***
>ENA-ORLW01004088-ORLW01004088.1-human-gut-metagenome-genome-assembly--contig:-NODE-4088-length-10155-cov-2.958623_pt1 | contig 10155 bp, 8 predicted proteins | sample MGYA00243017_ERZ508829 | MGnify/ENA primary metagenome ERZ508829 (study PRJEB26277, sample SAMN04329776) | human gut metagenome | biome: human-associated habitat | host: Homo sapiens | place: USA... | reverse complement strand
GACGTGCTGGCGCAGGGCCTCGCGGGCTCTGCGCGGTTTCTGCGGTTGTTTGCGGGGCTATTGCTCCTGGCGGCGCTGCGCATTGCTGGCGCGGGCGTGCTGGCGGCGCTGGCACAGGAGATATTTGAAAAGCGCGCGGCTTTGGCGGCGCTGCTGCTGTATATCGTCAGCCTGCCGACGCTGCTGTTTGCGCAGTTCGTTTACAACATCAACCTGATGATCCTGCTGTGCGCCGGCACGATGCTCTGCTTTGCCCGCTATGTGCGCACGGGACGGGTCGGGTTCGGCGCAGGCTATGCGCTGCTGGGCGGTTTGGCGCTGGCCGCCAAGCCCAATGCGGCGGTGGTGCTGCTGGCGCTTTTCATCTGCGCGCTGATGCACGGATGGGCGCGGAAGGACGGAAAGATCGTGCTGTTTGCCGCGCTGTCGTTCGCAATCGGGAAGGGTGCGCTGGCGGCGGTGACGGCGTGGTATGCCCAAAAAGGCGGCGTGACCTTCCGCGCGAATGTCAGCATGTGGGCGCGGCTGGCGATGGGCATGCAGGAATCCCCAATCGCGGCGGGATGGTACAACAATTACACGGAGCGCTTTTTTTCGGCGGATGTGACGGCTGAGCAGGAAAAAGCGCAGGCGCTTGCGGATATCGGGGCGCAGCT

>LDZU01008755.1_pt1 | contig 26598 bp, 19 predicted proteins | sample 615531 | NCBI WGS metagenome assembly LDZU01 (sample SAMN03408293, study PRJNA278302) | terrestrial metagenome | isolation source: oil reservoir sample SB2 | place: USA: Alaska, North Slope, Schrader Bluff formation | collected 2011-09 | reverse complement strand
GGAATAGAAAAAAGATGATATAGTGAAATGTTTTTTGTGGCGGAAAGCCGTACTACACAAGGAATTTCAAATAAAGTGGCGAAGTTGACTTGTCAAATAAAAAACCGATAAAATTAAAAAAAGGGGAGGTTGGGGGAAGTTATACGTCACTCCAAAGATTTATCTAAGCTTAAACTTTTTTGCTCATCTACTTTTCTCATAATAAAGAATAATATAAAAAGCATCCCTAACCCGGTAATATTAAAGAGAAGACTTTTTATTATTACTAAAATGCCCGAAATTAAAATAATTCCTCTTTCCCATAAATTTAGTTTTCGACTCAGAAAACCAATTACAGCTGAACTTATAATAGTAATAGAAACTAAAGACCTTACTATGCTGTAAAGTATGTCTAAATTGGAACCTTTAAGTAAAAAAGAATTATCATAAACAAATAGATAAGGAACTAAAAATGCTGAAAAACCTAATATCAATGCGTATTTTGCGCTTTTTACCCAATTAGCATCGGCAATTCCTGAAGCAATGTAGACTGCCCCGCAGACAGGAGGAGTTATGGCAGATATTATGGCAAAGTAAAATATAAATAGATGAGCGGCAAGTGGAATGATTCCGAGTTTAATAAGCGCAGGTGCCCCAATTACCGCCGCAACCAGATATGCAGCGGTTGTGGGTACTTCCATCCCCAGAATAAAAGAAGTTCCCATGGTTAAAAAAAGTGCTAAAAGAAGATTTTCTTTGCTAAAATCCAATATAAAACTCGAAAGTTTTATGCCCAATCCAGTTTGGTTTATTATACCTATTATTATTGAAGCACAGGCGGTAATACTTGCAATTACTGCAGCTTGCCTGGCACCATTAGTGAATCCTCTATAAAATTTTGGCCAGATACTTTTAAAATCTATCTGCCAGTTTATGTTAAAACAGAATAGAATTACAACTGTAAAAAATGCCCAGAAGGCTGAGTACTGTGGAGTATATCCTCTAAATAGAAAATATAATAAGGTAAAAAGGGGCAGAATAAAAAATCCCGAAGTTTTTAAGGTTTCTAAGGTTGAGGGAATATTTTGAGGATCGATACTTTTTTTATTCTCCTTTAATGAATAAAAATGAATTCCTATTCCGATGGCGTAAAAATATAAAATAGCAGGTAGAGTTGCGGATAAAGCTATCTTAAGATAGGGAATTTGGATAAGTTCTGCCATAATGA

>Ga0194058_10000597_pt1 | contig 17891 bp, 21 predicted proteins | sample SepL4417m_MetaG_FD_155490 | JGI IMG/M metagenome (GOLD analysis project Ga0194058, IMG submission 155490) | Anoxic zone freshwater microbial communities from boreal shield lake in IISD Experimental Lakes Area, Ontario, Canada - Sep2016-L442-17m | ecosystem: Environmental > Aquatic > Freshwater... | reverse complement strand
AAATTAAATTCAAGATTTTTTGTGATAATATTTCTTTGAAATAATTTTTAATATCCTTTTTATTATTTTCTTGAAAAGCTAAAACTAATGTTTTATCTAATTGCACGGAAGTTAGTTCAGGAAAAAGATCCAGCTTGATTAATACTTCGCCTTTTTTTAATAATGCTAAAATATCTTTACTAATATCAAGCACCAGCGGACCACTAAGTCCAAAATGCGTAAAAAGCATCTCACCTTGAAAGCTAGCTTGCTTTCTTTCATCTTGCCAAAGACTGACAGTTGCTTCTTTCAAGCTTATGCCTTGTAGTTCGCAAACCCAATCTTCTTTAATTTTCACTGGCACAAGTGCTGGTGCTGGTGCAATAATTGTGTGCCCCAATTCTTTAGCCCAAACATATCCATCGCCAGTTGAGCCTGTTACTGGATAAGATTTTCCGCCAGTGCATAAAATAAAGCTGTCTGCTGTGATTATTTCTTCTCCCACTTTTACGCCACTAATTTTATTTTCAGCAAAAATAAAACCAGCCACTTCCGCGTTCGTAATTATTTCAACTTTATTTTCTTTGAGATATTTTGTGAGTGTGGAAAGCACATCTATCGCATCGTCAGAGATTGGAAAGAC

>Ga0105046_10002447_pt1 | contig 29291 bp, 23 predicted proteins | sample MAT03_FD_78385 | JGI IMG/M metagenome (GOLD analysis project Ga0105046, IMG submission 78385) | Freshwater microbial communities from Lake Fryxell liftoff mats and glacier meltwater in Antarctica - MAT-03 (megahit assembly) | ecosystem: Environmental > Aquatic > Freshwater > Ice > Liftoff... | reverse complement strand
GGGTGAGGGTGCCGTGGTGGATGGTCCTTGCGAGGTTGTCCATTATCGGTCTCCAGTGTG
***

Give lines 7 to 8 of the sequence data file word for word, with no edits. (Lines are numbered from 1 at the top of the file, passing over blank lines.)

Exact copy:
>Ga0105046_10002447_pt1 | contig 29291 bp, 23 predicted proteins | sample MAT03_FD_78385 | JGI IMG/M metagenome (GOLD analysis project Ga0105046, IMG submission 78385) | Freshwater microbial communities from Lake Fryxell liftoff mats and glacier meltwater in Antarctica - MAT-03 (megahit assembly) | ecosystem: Environmental > Aquatic > Freshwater > Ice > Liftoff... | reverse complement strand
GGGTGAGGGTGCCGTGGTGGATGGTCCTTGCGAGGTTGTCCATTATCGGTCTCCAGTGTG